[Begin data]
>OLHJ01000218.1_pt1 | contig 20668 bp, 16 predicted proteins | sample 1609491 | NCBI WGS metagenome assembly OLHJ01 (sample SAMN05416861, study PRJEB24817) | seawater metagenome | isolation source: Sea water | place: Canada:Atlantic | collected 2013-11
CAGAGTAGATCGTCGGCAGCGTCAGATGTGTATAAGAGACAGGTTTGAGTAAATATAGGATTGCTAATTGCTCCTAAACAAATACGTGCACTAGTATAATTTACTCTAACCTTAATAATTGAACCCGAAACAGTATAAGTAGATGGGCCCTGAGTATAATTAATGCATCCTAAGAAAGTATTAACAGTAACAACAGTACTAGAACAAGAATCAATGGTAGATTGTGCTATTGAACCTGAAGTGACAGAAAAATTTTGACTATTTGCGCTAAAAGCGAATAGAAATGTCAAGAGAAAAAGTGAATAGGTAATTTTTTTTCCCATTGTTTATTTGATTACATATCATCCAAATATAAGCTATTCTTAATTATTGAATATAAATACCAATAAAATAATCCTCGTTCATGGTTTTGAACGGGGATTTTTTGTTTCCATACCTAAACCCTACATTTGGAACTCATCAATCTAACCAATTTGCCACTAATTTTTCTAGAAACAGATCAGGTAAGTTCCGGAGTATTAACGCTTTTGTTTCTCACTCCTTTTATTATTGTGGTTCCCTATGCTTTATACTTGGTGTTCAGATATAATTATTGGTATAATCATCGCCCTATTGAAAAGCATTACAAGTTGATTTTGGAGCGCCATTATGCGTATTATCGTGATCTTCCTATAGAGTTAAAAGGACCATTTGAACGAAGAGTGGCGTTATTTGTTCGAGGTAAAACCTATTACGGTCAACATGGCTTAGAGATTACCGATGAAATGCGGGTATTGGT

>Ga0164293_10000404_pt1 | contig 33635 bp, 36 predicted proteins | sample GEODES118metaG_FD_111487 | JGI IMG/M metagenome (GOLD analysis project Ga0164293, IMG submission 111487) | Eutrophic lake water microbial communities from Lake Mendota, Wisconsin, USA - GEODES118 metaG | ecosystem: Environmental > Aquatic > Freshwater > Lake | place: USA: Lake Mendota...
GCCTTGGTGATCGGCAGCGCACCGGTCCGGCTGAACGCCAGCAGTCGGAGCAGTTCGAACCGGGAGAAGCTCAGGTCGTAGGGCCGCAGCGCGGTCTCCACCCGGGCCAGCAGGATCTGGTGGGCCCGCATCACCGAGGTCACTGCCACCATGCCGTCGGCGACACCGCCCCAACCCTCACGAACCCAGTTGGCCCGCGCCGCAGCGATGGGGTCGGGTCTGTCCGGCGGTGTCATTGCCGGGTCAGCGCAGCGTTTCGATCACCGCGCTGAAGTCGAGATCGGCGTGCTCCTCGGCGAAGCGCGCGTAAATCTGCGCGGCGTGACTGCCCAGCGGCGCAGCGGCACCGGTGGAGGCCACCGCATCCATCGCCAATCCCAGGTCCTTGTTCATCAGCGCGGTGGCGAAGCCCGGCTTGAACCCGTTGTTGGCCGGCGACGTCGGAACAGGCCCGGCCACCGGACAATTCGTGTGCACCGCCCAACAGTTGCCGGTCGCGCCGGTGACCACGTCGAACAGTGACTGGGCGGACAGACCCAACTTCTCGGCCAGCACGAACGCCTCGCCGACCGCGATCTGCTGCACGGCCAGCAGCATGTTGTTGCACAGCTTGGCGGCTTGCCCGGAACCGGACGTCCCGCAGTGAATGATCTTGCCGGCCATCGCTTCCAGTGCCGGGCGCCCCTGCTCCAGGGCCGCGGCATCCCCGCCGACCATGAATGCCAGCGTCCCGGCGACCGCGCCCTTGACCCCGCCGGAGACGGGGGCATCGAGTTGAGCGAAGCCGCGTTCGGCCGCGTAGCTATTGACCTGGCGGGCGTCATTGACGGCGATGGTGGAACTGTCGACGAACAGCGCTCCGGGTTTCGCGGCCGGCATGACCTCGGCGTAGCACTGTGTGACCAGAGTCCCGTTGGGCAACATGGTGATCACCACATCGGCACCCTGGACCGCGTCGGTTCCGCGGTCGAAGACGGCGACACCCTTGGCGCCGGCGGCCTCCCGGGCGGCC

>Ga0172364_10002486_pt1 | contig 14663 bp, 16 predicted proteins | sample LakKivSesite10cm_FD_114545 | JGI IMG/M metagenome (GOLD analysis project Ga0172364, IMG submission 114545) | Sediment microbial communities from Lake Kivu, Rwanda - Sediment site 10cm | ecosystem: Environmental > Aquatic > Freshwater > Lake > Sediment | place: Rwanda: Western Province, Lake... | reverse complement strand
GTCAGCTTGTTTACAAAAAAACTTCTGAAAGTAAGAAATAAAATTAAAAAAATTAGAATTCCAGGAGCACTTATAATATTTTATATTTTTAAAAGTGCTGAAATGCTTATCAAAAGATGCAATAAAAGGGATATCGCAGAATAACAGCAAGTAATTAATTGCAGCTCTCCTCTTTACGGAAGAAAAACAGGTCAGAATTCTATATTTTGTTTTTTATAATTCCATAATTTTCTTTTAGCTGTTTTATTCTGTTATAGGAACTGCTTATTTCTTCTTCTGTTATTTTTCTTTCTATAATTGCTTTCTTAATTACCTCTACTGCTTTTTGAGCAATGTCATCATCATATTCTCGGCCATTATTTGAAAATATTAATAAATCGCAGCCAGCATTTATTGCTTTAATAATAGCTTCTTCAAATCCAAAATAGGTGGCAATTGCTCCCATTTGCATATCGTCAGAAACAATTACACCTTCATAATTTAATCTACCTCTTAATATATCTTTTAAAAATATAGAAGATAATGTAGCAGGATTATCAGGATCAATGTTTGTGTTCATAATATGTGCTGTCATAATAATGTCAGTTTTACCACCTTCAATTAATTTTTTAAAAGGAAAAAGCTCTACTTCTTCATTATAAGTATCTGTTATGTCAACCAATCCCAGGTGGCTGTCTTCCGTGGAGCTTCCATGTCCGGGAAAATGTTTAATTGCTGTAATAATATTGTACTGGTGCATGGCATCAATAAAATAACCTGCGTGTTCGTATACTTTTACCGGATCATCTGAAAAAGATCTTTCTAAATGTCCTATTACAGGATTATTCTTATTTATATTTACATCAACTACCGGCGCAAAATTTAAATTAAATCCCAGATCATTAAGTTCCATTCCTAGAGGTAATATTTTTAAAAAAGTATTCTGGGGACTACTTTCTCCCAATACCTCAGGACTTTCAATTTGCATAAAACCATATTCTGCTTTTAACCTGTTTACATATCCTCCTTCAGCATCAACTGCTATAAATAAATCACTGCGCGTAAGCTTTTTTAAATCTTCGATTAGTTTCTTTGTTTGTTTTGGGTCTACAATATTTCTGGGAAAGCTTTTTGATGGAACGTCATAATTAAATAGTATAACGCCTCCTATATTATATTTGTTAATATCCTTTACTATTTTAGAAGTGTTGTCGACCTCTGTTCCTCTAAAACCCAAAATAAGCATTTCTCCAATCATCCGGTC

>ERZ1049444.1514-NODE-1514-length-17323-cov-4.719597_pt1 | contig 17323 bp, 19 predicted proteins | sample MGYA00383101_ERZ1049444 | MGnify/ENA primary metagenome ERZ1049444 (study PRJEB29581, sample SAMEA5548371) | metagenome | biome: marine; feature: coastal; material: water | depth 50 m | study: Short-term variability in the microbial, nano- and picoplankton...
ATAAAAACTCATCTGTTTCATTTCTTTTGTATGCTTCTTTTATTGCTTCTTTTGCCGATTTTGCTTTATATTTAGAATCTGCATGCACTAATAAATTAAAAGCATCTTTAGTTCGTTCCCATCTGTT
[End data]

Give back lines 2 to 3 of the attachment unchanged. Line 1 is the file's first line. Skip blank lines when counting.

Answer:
CAGAGTAGATCGTCGGCAGCGTCAGATGTGTATAAGAGACAGGTTTGAGTAAATATAGGATTGCTAATTGCTCCTAAACAAATACGTGCACTAGTATAATTTACTCTAACCTTAATAATTGAACCCGAAACAGTATAAGTAGATGGGCCCTGAGTATAATTAATGCATCCTAAGAAAGTATTAACAGTAACAACAGTACTAGAACAAGAATCAATGGTAGATTGTGCTATTGAACCTGAAGTGACAGAAAAATTTTGACTATTTGCGCTAAAAGCGAATAGAAATGTCAAGAGAAAAAGTGAATAGGTAATTTTTTTTCCCATTGTTTATTTGATTACATATCATCCAAATATAAGCTATTCTTAATTATTGAATATAAATACCAATAAAATAATCCTCGTTCATGGTTTTGAACGGGGATTTTTTGTTTCCATACCTAAACCCTACATTTGGAACTCATCAATCTAACCAATTTGCCACTAATTTTTCTAGAAACAGATCAGGTAAGTTCCGGAGTATTAACGCTTTTGTTTCTCACTCCTTTTATTATTGTGGTTCCCTATGCTTTATACTTGGTGTTCAGATATAATTATTGGTATAATCATCGCCCTATTGAAAAGCATTACAAGTTGATTTTGGAGCGCCATTATGCGTATTATCGTGATCTTCCTATAGAGTTAAAAGGACCATTTGAACGAAGAGTGGCGTTATTTGTTCGAGGTAAAACCTATTACGGTCAACATGGCTTAGAGATTACCGATGAAATGCGGGTATTGGT

>Ga0164293_10000404_pt1 | contig 33635 bp, 36 predicted proteins | sample GEODES118metaG_FD_111487 | JGI IMG/M metagenome (GOLD analysis project Ga0164293, IMG submission 111487) | Eutrophic lake water microbial communities from Lake Mendota, Wisconsin, USA - GEODES118 metaG | ecosystem: Environmental > Aquatic > Freshwater > Lake | place: USA: Lake Mendota...